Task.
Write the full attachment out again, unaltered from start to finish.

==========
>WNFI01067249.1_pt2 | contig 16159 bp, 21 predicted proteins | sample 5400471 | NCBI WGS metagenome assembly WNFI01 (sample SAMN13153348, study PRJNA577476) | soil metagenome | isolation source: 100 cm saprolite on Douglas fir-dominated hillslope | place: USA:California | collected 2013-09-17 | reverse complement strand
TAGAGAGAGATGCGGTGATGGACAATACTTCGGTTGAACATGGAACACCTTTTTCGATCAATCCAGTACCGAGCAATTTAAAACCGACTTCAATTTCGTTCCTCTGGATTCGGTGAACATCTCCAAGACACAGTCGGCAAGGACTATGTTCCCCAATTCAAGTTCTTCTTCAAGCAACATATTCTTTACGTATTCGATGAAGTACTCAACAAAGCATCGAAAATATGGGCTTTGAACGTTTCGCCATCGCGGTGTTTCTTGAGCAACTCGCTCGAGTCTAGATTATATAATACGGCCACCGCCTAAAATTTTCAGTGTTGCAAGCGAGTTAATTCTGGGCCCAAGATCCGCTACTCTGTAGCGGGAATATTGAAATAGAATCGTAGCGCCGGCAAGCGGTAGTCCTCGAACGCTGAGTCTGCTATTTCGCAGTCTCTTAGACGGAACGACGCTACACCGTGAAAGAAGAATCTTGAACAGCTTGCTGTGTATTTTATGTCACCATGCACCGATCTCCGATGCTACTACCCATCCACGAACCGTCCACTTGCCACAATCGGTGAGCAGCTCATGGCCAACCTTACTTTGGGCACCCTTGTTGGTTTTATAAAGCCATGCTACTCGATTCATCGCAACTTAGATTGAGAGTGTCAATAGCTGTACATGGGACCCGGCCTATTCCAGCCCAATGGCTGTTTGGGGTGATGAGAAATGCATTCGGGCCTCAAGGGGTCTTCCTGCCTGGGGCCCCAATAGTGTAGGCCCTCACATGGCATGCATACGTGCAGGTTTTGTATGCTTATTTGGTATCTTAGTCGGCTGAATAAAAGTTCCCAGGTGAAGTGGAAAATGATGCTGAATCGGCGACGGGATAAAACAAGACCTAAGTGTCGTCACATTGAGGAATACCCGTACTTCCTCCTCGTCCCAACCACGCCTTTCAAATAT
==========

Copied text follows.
>WNFI01067249.1_pt2 | contig 16159 bp, 21 predicted proteins | sample 5400471 | NCBI WGS metagenome assembly WNFI01 (sample SAMN13153348, study PRJNA577476) | soil metagenome | isolation source: 100 cm saprolite on Douglas fir-dominated hillslope | place: USA:California | collected 2013-09-17 | reverse complement strand
TAGAGAGAGATGCGGTGATGGACAATACTTCGGTTGAACATGGAACACCTTTTTCGATCAATCCAGTACCGAGCAATTTAAAACCGACTTCAATTTCGTTCCTCTGGATTCGGTGAACATCTCCAAGACACAGTCGGCAAGGACTATGTTCCCCAATTCAAGTTCTTCTTCAAGCAACATATTCTTTACGTATTCGATGAAGTACTCAACAAAGCATCGAAAATATGGGCTTTGAACGTTTCGCCATCGCGGTGTTTCTTGAGCAACTCGCTCGAGTCTAGATTATATAATACGGCCACCGCCTAAAATTTTCAGTGTTGCAAGCGAGTTAATTCTGGGCCCAAGATCCGCTACTCTGTAGCGGGAATATTGAAATAGAATCGTAGCGCCGGCAAGCGGTAGTCCTCGAACGCTGAGTCTGCTATTTCGCAGTCTCTTAGACGGAACGACGCTACACCGTGAAAGAAGAATCTTGAACAGCTTGCTGTGTATTTTATGTCACCATGCACCGATCTCCGATGCTACTACCCATCCACGAACCGTCCACTTGCCACAATCGGTGAGCAGCTCATGGCCAACCTTACTTTGGGCACCCTTGTTGGTTTTATAAAGCCATGCTACTCGATTCATCGCAACTTAGATTGAGAGTGTCAATAGCTGTACATGGGACCCGGCCTATTCCAGCCCAATGGCTGTTTGGGGTGATGAGAAATGCATTCGGGCCTCAAGGGGTCTTCCTGCCTGGGGCCCCAATAGTGTAGGCCCTCACATGGCATGCATACGTGCAGGTTTTGTATGCTTATTTGGTATCTTAGTCGGCTGAATAAAAGTTCCCAGGTGAAGTGGAAAATGATGCTGAATCGGCGACGGGATAAAACAAGACCTAAGTGTCGTCACATTGAGGAATACCCGTACTTCCTCCTCGTCCCAACCACGCCTTTCAAATAT